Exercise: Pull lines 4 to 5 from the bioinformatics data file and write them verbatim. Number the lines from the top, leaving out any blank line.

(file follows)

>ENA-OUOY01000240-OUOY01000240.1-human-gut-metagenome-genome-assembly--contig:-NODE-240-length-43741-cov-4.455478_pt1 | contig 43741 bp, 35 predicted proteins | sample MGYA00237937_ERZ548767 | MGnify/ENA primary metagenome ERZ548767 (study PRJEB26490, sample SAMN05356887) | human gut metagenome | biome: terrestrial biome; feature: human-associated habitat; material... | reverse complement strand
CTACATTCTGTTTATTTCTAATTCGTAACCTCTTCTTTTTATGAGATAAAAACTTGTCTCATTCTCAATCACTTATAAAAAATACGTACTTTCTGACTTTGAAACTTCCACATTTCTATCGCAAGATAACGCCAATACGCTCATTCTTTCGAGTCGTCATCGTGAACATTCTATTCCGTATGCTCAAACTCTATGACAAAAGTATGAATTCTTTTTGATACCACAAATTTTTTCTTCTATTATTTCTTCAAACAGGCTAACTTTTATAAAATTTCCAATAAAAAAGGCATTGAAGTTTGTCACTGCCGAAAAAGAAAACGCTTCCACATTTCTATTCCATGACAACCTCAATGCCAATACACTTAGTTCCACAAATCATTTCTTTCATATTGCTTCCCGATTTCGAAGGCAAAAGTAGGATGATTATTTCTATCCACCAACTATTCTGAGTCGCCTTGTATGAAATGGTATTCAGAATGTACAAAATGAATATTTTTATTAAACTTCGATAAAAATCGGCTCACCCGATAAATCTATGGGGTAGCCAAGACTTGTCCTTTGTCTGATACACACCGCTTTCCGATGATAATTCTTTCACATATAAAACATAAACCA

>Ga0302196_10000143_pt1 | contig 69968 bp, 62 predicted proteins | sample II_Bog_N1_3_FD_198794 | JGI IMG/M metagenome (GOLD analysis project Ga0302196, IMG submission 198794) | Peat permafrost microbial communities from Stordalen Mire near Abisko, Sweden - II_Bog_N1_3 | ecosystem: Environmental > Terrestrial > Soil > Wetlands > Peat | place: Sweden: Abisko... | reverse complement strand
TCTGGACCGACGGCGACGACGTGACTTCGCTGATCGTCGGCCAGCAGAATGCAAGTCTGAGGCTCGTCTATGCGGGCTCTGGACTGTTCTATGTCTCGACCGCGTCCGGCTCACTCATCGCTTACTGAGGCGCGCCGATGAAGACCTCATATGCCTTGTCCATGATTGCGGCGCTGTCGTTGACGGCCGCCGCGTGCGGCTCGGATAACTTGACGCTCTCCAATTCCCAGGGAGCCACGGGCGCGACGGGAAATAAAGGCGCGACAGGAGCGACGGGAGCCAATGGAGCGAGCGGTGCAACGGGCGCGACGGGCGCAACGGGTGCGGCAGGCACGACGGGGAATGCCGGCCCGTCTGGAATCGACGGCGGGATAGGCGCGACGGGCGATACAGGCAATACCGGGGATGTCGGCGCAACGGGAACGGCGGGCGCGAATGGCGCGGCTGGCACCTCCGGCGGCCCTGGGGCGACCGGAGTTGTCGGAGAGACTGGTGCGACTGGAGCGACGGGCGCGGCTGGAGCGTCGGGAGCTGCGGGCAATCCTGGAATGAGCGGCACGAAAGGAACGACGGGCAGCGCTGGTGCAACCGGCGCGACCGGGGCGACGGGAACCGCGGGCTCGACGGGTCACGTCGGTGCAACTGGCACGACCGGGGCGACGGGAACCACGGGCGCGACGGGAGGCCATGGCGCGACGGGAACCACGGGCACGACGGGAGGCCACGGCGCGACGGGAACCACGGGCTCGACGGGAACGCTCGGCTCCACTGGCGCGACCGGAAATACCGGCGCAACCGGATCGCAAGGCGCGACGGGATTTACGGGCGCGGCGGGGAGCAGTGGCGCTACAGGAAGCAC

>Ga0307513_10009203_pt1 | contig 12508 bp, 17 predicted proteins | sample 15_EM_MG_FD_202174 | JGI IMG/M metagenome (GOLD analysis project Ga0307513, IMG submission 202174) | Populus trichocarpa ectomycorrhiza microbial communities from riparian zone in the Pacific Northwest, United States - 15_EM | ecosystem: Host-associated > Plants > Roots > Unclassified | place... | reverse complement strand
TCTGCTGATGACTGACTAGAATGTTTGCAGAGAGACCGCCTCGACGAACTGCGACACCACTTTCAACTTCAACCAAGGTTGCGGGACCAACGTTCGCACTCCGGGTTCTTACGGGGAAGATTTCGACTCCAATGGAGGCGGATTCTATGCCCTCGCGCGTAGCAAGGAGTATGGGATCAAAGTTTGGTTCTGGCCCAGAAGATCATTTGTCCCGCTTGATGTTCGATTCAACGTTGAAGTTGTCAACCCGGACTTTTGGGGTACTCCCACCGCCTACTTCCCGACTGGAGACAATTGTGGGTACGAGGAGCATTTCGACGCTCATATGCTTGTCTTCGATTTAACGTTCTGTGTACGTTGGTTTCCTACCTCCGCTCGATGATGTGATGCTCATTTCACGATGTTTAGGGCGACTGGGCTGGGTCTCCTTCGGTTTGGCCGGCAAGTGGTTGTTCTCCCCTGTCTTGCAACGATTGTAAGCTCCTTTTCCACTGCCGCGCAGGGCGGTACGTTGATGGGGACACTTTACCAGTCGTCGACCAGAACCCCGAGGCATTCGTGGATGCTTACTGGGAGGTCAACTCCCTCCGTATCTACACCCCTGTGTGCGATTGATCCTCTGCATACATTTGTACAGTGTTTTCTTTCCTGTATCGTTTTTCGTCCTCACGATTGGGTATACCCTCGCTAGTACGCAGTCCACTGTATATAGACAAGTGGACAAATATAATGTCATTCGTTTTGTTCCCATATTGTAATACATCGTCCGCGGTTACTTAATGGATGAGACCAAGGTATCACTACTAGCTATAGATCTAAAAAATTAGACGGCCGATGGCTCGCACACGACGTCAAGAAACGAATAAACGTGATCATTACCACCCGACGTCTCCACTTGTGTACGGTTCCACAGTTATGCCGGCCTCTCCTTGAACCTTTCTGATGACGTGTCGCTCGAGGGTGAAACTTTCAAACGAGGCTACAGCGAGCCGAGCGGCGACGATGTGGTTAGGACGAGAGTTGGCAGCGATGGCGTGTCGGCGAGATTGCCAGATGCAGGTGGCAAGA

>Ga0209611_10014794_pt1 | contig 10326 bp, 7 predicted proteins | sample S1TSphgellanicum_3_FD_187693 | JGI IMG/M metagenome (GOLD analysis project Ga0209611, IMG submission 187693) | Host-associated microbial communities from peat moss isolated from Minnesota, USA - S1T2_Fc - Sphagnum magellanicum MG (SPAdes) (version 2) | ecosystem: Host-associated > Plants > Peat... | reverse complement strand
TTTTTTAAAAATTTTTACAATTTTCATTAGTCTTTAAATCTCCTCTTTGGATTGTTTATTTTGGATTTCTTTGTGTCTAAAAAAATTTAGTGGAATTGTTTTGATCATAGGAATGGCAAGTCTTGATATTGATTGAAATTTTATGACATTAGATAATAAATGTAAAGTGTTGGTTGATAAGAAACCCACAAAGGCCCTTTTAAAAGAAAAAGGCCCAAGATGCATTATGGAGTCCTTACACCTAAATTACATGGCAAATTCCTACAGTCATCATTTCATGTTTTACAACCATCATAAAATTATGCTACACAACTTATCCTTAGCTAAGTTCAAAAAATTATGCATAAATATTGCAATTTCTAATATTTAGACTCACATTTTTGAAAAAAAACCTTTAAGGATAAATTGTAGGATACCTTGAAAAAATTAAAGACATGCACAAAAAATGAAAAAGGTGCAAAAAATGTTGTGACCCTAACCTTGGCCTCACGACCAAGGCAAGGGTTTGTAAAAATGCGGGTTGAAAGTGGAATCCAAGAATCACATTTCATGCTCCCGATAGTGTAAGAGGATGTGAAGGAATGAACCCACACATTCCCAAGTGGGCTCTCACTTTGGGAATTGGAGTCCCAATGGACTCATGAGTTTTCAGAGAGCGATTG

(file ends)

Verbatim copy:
TCTGGACCGACGGCGACGACGTGACTTCGCTGATCGTCGGCCAGCAGAATGCAAGTCTGAGGCTCGTCTATGCGGGCTCTGGACTGTTCTATGTCTCGACCGCGTCCGGCTCACTCATCGCTTACTGAGGCGCGCCGATGAAGACCTCATATGCCTTGTCCATGATTGCGGCGCTGTCGTTGACGGCCGCCGCGTGCGGCTCGGATAACTTGACGCTCTCCAATTCCCAGGGAGCCACGGGCGCGACGGGAAATAAAGGCGCGACAGGAGCGACGGGAGCCAATGGAGCGAGCGGTGCAACGGGCGCGACGGGCGCAACGGGTGCGGCAGGCACGACGGGGAATGCCGGCCCGTCTGGAATCGACGGCGGGATAGGCGCGACGGGCGATACAGGCAATACCGGGGATGTCGGCGCAACGGGAACGGCGGGCGCGAATGGCGCGGCTGGCACCTCCGGCGGCCCTGGGGCGACCGGAGTTGTCGGAGAGACTGGTGCGACTGGAGCGACGGGCGCGGCTGGAGCGTCGGGAGCTGCGGGCAATCCTGGAATGAGCGGCACGAAAGGAACGACGGGCAGCGCTGGTGCAACCGGCGCGACCGGGGCGACGGGAACCGCGGGCTCGACGGGTCACGTCGGTGCAACTGGCACGACCGGGGCGACGGGAACCACGGGCGCGACGGGAGGCCATGGCGCGACGGGAACCACGGGCACGACGGGAGGCCACGGCGCGACGGGAACCACGGGCTCGACGGGAACGCTCGGCTCCACTGGCGCGACCGGAAATACCGGCGCAACCGGATCGCAAGGCGCGACGGGATTTACGGGCGCGGCGGGGAGCAGTGGCGCTACAGGAAGCAC

>Ga0307513_10009203_pt1 | contig 12508 bp, 17 predicted proteins | sample 15_EM_MG_FD_202174 | JGI IMG/M metagenome (GOLD analysis project Ga0307513, IMG submission 202174) | Populus trichocarpa ectomycorrhiza microbial communities from riparian zone in the Pacific Northwest, United States - 15_EM | ecosystem: Host-associated > Plants > Roots > Unclassified | place... | reverse complement strand